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Anglers Bait and Tackle Yankee Capts Tortugas Charter

My dad once poured a large bag of potato chips on the floor in front of our medium sized mutt dog, James, just to see if he would eat them all. He did. This strangely applies to fishing in an off beat way. I think my wife has been doing a similar test on me, allowing me to fish at will, mentally noting the breaking point and the resulting behavior.

Well, the test worked. After a long awaited stretch of good weather and cooperative fish biting, I reached my limit and cried UNCLE! Three Yankee Captains trips, with stints on my own boat in between, finally wore me down, the most recent one being the Feb Angler Bait and Tackle charter and it was a doozey!

Arriving at the dock is a bit different for an Anglers charter, the guys mostly know the routine and are quality fishermen. Departing at noon, seconds after the last patron skidded into the parking lot, music blaring, amidst much heckling and jeering, Casper joined the team. Capt Rick had very large, very fresh goggle eyes as promised and Rob and Dominic were first ones foraging in the bait bags, I swear they were listening for a heartbeat, trying to find the very freshest baits. Good luck guys, they aren't THAT fresh, but almost.

My buddy Randy was well rested and ready to make up for lost time and vowed to out catch me, making up for all the fish he missed catching at Pulley Ridge last week. With all that energy, I knew fish would soon be flying over the rail, and they were. Well before dark, the engines slowed and our first stop in around 160 feet of water was announced. Randy immediately hauled two muttons over the rail, while the rest of us stood by cheering him on. Several muttons joined them in the big white box, then Greg motored to "significantly deeper water", 300 feet.

This seemed like child's play after last week's 500- 850 foot depths, but I would soon eat my words. I hooked up and my first fish was soon on deck, a blue line tile fish. What the heck, did that follow me from Pulley Ridge or what?? Rob, at the bow, was hooked to a sea monster and as usual, he had eaten his Wheaties or whatever magical munchie that gives him superhuman fishing abilities and with help from a mate or two was soon standing, beaming next to a Warsaw grouper almost as big as him! I was expressing my envy as line peeled from my spool. Dear, sweet, fish Mcnuggets, I hooked a sea monster too! Almost helpless, I tried to stop the beast, rod bent double, fingers burning on the unspooling line, watching my braid disappear under the boat. The mates led me to the back corner, where I could confront the huge grouper straight on, but he was rocked up and not planning to move anytime soon.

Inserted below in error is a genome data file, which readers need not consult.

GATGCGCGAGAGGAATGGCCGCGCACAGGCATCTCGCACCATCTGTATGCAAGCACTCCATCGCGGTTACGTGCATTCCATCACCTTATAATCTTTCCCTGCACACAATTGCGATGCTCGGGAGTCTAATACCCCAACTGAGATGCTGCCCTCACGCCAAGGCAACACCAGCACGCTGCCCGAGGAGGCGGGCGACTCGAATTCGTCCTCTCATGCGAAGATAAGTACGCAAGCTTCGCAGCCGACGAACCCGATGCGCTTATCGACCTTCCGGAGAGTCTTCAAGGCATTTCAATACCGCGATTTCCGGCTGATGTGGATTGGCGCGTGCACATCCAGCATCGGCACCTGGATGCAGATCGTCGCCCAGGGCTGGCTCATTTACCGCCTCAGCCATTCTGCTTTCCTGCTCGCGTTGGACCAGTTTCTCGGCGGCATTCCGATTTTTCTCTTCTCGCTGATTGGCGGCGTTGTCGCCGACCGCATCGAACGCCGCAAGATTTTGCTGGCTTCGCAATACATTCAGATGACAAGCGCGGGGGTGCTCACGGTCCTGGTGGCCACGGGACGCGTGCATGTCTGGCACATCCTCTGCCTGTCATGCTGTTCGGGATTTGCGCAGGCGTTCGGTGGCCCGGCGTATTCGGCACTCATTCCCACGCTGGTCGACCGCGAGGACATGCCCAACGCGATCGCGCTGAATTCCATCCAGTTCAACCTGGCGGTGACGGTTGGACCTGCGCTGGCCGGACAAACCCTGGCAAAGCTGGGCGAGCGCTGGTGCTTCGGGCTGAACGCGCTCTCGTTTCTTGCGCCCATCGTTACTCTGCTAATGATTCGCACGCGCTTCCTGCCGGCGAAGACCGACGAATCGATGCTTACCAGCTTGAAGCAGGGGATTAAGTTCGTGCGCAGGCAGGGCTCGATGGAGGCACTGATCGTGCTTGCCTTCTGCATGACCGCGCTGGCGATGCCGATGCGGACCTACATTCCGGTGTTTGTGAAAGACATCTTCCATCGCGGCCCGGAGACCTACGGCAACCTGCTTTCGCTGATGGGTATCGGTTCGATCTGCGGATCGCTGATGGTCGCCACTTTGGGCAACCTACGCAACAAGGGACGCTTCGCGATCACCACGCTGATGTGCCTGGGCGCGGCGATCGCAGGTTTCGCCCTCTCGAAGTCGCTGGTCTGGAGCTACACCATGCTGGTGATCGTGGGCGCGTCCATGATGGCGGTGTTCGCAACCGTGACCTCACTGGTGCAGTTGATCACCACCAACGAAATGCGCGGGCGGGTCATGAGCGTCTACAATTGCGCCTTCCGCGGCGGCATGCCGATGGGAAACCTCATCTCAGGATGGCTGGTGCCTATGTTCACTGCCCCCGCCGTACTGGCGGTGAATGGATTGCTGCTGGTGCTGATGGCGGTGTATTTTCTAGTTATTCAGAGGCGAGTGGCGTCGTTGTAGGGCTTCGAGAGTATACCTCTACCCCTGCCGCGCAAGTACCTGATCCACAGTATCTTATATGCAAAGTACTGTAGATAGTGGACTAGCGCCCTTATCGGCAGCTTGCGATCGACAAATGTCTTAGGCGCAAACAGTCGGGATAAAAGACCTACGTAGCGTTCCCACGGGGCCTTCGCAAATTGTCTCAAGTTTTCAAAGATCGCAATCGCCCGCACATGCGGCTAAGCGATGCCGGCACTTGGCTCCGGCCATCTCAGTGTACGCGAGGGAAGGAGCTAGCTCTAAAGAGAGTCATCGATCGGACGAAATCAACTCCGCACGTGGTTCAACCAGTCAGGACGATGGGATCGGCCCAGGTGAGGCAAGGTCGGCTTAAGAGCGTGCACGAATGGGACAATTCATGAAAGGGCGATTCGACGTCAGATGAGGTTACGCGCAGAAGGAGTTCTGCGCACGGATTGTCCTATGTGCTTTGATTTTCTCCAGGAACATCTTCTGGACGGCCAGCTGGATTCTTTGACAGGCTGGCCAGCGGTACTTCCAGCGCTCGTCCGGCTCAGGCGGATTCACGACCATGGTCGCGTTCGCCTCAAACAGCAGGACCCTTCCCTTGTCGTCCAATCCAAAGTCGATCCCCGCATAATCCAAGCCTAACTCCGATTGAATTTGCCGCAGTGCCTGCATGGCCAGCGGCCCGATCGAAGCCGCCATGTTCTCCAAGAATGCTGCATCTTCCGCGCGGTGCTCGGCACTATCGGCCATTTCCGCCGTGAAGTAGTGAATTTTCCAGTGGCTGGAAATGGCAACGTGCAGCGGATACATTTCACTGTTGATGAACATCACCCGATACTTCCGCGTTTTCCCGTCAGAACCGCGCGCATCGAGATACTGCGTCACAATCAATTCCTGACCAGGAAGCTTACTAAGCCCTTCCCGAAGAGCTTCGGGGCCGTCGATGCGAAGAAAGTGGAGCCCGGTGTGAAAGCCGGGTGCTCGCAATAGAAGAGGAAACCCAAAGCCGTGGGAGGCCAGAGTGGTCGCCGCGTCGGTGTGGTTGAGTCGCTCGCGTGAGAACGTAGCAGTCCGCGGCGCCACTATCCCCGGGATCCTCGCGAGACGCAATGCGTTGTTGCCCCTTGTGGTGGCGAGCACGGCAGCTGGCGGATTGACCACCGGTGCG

Meanwhile, other marauding monsters were toying with the boys on the boat and while I tried to out wait mine, others were losing. The resulting words filling the air are pretty much the same from the landers and the losers, its just that the emphasis and volume are placed a little different on certain words. You have to be a fishermen to fully understand. There is a whole study underway and at some point a new language may emerge. For example look at the difference between these... "holy f**k.., HOLY F**K !!!, HOO-LLLEE -EEEEE FFF** ** KKKKKKK!!!!!!!! I think you get it.


Anyway, I managed to pull hard enough to finally break my line, vocalized the results properly to let the rest of the guys have a moment of respect for the latest loser and sulked away to grab my back-up rod.

The boat limit for Warsaws was quickly reached, the biggest around a hundred twenty pounds and we moved to shallow water, 280 feet. I quickly hooked a head thumping beast that I gingerly herded toward the surface, bucking and thrashing and was victorious in landing a twenty pound Red snapper, out of season.


It and several others were returned to sender, then large yellow eye snappers started to appear. Somewhere in this time frame, it got dark, but who cares, the fish were biting.

I may not have the gear or strength to control the big beasts, but I KNOW how to catch yellow eyes, so I sneaked to the bow, past the big boys with the funny smelling cigars, grabbed my chicken rig, ( its a two hook rig, a no no on an Anglers trip, they are going for big muttons, not smaller fish, two at a time) a bag of shrimp and my five gallon bucket and proceeded to fill it. There were a lots BIG yellow eyes and I caught my share. Many were as big as some of the muttons coming on board. The boys on the bow were sheepishly trying to catch them as well and Capt Greg announced that Rick would help tie chicken rigs if asked. There was an outurst of fishermens language from the bow...


To make a long story short, most of us caught a bunch, we were happy, tired and not disappointed when a snotty weather front hit, shortening our trip a bit. At the dock, coolers were brimming from I think 19 totes we filled. Randy and I easily have enough fish for the fish fry tomorrow night at the campground, for 150 people. They have no idea the quality of fish they will be consuming, golden tile fish, snowy grouper, queen snapper, yellow eye snapper and on and on.


Maybe a few of them know fisherman language and we will hear the praise of our generosity HHOOOLLEEEEE F****** KKKKKK this is GOOD FISH!!!!!!!!!!

Thanks to the captain and crew and Anglers for letting us play.



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